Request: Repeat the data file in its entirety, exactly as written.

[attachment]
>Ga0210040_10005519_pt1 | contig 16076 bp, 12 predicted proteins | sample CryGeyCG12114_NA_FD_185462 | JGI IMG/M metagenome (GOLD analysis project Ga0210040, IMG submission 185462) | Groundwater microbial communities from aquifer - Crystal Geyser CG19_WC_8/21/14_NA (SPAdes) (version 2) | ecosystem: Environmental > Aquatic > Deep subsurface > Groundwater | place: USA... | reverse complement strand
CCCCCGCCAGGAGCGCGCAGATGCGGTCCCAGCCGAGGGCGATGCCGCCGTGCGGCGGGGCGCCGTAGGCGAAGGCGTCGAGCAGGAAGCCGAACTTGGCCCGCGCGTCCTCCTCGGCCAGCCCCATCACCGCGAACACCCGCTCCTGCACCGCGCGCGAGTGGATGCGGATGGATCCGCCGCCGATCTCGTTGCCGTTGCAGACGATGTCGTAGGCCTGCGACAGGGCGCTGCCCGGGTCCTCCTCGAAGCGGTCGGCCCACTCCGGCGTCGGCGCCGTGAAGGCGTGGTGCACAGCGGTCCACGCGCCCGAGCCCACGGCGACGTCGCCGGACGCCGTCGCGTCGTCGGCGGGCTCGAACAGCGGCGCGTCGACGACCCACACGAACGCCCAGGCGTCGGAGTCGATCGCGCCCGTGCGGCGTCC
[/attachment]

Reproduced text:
>Ga0210040_10005519_pt1 | contig 16076 bp, 12 predicted proteins | sample CryGeyCG12114_NA_FD_185462 | JGI IMG/M metagenome (GOLD analysis project Ga0210040, IMG submission 185462) | Groundwater microbial communities from aquifer - Crystal Geyser CG19_WC_8/21/14_NA (SPAdes) (version 2) | ecosystem: Environmental > Aquatic > Deep subsurface > Groundwater | place: USA... | reverse complement strand
CCCCCGCCAGGAGCGCGCAGATGCGGTCCCAGCCGAGGGCGATGCCGCCGTGCGGCGGGGCGCCGTAGGCGAAGGCGTCGAGCAGGAAGCCGAACTTGGCCCGCGCGTCCTCCTCGGCCAGCCCCATCACCGCGAACACCCGCTCCTGCACCGCGCGCGAGTGGATGCGGATGGATCCGCCGCCGATCTCGTTGCCGTTGCAGACGATGTCGTAGGCCTGCGACAGGGCGCTGCCCGGGTCCTCCTCGAAGCGGTCGGCCCACTCCGGCGTCGGCGCCGTGAAGGCGTGGTGCACAGCGGTCCACGCGCCCGAGCCCACGGCGACGTCGCCGGACGCCGTCGCGTCGTCGGCGGGCTCGAACAGCGGCGCGTCGACGACCCACACGAACGCCCAGGCGTCGGAGTCGATCGCGCCCGTGCGGCGTCC